Decorative motifs could be figurative, geometric, or somewhere in between. For example, Islamic objects typically included geometric and plant (foliate) motifs alongside elegant Arabic inscriptions. European Christians avidly collected and emulated these styles in appreciation of superior Islamic luxury and craftsmanship. Anglo-Saxon, Celtic, Germanic, and Viking objects featured elaborate patterns of interlace, often with animal heads and tails, and “zoomorphic” animal imagery. The treasures of the Sutton Hoo and Staffordshire hoards are classic examples. Many scholars believe that British and Irish decorative motifs in other media, like illuminated manuscripts, originated from this metalworking tradition. Western European objects made for religious use often depicted Biblical scenes, and later examples sometimes employed elements of Gothic architecture like pointed arches, gables, and tracery.
The possible techniques and motifs of medieval artwork changed over time and varied by location and culture; metalwork was no exception. Although we might observe that later metalwork objects were larger, with more figurative imagery and complex shapes, we should not underestimate the mind-boggling intricacy and delicacy of earlier examples.
Types of Objects in Medieval Artwork
Surviving European luxury medieval artworks tend to be religious in nature. Examples on view to the public might include reliquaries, crosses for altars or processions, altar furnishings, portable altars, manuscript bindings (treasure bindings), jewelry (especially rings and brooches), small-scale statuary, bronze doors, coins and medals, weaponry and armor, crowns, furniture, baptismal fonts, luxury boxes, and incense burners. Secular objects from the Islamic world are more likely to be in museum collections today. Secular European metalwork certainly existed, although it tended to be less luxurious than its Christian religious or Islamic counterparts.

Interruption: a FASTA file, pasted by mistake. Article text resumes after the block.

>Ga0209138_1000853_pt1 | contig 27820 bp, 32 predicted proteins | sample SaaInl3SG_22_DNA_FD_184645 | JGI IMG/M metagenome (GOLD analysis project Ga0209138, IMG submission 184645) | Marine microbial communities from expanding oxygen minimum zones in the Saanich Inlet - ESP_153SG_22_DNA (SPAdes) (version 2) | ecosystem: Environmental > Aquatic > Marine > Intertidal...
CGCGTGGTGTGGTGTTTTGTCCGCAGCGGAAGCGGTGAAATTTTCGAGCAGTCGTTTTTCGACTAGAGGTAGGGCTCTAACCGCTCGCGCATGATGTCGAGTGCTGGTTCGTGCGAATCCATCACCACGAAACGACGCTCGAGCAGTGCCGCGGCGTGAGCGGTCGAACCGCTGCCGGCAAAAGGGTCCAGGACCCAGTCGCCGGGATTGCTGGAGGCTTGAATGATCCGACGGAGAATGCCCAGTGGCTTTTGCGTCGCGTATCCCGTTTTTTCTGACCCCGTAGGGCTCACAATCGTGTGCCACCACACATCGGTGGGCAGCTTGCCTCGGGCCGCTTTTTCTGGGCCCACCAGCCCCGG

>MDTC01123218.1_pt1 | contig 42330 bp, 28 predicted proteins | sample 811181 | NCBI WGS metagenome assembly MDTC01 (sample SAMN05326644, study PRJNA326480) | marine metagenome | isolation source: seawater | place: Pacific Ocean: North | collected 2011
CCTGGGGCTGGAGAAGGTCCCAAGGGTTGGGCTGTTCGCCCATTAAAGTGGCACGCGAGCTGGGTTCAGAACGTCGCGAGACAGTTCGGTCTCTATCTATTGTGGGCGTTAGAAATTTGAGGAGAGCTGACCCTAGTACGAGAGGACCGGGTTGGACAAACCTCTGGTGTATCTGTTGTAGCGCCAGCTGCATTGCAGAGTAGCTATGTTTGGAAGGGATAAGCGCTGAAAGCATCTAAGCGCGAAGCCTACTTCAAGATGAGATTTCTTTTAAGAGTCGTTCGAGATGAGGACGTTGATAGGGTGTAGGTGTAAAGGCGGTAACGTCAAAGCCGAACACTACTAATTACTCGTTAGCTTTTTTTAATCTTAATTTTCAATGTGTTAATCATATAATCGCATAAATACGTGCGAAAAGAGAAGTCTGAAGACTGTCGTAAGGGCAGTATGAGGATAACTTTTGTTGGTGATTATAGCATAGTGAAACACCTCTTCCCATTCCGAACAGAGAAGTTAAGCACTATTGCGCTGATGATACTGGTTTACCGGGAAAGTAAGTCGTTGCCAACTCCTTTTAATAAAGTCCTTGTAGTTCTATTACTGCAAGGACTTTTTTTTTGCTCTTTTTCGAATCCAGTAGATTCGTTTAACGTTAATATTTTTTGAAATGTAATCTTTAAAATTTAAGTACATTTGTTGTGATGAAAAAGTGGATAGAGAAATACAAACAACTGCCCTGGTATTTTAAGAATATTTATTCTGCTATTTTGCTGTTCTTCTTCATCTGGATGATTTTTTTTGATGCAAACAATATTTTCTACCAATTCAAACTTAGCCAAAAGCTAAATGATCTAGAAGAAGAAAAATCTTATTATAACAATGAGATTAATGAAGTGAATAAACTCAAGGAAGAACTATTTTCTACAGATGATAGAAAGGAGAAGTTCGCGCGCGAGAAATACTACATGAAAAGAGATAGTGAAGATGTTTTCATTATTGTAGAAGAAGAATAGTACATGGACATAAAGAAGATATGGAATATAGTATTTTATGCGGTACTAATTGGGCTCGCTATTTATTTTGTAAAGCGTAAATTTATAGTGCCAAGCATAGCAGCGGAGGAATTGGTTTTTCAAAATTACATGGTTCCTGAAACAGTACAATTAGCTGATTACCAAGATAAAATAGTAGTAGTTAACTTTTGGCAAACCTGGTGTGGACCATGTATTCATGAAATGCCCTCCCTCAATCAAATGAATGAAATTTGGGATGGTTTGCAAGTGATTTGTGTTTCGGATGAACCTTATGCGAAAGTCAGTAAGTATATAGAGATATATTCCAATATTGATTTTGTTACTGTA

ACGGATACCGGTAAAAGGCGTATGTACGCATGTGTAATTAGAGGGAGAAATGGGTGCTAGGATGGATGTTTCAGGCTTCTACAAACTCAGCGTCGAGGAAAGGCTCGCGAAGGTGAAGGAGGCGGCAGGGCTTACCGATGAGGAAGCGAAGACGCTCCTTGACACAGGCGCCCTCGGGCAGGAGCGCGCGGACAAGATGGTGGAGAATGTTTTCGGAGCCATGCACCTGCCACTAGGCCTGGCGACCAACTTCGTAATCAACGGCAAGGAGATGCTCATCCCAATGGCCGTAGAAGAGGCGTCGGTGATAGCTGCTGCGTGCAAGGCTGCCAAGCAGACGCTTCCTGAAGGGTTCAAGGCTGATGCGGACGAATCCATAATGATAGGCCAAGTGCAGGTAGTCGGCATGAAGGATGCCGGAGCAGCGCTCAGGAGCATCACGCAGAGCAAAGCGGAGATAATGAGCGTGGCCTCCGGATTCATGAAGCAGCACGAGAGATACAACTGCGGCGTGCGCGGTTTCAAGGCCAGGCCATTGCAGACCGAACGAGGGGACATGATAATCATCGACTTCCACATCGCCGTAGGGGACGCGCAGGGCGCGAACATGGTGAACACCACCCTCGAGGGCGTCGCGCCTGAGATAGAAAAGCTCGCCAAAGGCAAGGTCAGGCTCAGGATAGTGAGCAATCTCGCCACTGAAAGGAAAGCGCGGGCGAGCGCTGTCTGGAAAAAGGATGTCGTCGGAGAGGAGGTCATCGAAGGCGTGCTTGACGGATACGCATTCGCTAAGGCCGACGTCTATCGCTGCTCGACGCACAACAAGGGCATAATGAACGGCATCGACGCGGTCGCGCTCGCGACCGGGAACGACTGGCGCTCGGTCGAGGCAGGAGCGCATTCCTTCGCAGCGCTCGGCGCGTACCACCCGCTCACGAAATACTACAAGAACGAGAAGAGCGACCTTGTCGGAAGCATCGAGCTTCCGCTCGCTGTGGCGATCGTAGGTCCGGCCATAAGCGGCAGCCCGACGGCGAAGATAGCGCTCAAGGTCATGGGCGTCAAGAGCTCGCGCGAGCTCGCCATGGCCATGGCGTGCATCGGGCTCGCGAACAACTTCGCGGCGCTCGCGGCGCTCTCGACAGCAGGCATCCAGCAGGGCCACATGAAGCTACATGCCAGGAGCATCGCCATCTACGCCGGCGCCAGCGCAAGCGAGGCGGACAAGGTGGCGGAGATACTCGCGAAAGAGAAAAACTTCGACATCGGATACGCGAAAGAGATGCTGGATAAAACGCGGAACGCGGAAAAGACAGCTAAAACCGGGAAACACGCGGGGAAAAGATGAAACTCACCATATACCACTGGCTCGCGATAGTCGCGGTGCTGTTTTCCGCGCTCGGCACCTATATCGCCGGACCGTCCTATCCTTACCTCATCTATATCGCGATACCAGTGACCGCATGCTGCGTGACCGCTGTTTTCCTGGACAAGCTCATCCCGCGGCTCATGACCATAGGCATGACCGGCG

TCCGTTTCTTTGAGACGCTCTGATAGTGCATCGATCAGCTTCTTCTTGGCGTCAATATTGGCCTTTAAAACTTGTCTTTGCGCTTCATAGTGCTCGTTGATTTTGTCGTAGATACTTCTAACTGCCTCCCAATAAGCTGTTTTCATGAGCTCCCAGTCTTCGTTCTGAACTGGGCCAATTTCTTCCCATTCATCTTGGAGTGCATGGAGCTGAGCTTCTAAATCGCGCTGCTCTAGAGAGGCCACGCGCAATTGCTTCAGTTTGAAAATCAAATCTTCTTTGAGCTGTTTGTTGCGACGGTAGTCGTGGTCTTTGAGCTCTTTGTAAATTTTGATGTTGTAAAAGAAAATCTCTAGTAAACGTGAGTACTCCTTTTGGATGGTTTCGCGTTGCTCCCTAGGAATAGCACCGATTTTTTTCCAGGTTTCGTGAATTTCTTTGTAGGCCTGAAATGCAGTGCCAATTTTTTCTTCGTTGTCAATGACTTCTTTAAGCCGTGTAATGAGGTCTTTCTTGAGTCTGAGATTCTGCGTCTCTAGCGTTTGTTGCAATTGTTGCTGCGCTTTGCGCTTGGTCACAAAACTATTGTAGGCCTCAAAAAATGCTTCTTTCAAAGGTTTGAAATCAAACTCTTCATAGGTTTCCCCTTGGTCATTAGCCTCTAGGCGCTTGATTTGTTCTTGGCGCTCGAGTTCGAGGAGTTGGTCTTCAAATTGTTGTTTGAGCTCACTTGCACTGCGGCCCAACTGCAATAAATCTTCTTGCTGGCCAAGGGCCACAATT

Reliquaries are basically very elaborate containers for relics — sacred objects associated with Jesus, the Virgin Mary, or the saints. Relics were a big deal in the Middle Ages because they were believed to cause miracles. The faithful would visit shrines where relics were kept, in hopes that close contact would cause the holy person to bestow such miracles upon them. The most significant relics even inspired supplicants to journey on long pilgrimages to visit them. For a church or monastery, owning relics was an important source of both status and income.
A good reliquary had to be eye-catching and impressive to advertise the importance of its sacred contents. It also had to keep the relic within it safe and secure, while also allowing pilgrims to access it in a controlled fashion. Reliquaries took many forms and sizes; they are probably the most varied and interesting of all medieval metalwork objects. There are tiny little reliquaries, often cross-shaped, that were meant to be worn by a private individual, as well as larger reliquaries meant for monasteries and cathedrals. The box shape (casket) and the shrine or house shape were both popular. The latter looks like a tiny church or smaller version of the shrines that might house a saint’s body. It was also common to shape reliquaries like crosses or the part of the saint’s body contained within it.
The treasure binding is the most fantastic type of medieval artwork that we don’t hear nearly enough about. Treasure bindings are rich and fabulous covers for medieval religious manuscripts. In today’s world, we try not to judge books by their covers, but these covers could be pretty impressive. Gospel books were the most likely to have treasure bindings; containing the Word of God, they were considered especially worthy of such treatment.